Sometimes, too, the translation of Thomas's text was less than precise, as when the wall text spoke of Thomas and Adams finding Johann Reinhold Forster's diary to be 'out of place' in the modernist environment of the Berlin State Library, and to belong 'rather with the light and water of Dusky Sound'. Actually, a reading of the text in Cook's Sites (the book) dispels the unusual notion that the diary belongs in nature, and asserts, instead, that the unease Thomas and Adams feel about its location is a product of 'the new Germany and its troubled modern historical consciousness' which has little focus on the South Pacific, in spite of its rich history of exploration and collecting from this part of the world. Thomas's texts are sometimes reduced to mere shadows of themselves within the exhibition.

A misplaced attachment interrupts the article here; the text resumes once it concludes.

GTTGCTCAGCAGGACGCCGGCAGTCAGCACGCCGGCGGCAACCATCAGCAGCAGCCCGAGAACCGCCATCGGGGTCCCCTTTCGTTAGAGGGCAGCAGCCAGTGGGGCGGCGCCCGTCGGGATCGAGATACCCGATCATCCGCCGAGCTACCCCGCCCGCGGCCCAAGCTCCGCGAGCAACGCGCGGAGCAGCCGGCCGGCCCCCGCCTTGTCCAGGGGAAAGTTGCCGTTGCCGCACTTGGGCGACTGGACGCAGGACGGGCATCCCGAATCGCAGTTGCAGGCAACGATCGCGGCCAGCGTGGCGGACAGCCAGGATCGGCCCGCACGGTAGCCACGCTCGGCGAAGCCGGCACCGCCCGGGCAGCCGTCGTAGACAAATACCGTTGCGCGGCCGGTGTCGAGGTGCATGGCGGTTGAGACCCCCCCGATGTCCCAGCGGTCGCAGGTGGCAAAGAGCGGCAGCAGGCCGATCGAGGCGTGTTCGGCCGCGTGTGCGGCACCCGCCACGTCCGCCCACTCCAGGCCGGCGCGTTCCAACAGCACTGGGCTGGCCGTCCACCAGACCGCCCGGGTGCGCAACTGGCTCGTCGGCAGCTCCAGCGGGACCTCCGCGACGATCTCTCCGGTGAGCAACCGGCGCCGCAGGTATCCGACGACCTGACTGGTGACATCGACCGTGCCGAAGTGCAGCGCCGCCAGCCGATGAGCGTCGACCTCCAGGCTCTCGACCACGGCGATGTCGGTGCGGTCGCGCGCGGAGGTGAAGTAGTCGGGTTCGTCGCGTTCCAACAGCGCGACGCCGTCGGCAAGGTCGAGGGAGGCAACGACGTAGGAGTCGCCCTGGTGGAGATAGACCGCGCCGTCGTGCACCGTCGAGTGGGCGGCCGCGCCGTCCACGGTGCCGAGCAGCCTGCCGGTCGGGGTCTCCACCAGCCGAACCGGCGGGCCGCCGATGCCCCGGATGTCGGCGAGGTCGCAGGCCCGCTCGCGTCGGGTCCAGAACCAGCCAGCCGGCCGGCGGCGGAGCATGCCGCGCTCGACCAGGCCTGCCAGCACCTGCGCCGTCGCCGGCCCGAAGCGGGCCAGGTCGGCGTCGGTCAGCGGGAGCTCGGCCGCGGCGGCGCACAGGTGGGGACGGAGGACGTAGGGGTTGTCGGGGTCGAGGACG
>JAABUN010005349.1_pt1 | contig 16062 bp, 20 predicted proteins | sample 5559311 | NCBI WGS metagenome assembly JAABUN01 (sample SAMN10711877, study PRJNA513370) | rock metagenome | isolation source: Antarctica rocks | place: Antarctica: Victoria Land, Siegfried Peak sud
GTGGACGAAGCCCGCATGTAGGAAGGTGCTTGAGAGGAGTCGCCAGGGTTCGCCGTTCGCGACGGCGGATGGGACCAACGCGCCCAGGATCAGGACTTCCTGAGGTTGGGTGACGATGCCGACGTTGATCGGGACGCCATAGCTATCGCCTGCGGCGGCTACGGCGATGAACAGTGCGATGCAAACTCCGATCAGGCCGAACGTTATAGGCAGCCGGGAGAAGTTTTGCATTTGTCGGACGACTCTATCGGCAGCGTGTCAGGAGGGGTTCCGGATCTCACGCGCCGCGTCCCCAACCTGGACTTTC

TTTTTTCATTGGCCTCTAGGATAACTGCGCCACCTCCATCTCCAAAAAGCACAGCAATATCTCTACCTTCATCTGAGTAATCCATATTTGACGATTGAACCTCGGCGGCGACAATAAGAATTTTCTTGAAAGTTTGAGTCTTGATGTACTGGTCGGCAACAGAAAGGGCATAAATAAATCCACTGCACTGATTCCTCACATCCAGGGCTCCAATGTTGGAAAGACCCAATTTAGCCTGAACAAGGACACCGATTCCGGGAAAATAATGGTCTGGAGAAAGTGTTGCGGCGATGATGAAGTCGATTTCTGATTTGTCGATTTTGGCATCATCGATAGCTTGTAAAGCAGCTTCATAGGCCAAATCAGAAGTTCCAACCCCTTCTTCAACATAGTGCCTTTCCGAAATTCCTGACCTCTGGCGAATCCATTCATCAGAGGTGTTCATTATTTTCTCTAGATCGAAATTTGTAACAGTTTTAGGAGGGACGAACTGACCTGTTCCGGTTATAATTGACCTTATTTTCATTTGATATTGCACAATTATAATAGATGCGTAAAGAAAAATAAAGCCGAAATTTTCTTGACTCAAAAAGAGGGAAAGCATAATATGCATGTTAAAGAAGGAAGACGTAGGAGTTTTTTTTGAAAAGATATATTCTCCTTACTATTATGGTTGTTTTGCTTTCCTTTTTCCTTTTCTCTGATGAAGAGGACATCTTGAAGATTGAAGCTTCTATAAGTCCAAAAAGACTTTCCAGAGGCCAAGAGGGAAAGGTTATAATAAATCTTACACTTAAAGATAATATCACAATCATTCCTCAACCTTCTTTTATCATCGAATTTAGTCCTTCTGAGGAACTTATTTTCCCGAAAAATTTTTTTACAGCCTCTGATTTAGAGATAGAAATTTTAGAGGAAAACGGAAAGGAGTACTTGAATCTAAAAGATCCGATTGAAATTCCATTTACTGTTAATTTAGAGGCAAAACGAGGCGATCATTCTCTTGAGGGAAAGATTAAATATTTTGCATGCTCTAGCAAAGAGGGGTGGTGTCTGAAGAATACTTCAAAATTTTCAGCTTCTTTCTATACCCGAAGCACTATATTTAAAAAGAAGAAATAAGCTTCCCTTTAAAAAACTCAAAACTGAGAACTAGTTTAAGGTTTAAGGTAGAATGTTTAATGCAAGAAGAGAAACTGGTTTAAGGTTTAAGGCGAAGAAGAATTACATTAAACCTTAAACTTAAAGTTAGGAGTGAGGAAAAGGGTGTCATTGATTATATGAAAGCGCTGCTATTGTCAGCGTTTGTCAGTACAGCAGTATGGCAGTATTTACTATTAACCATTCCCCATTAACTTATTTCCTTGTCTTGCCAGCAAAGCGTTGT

Not so with Mark Adams's photographs, which, while beautifully printed in the book, were fantastic when experienced as large scale, lavish, multiple framed prints. Leaving no doubt that Adams is both technically and conceptually fully in control of the photographic medium, his images were spot-on in evoking the specificity and detail of the locations being discussed. When Thomas writes in his text about history becoming tactile at Astronomers Point, you know exactly what he is talking about. The stumps Adams photographed, chopped down by Cook's crew and now covered with lichen and moss, appeared as beautiful fetishes, promising, in their verisimilitude, to grant the viewer a direct experience of the past.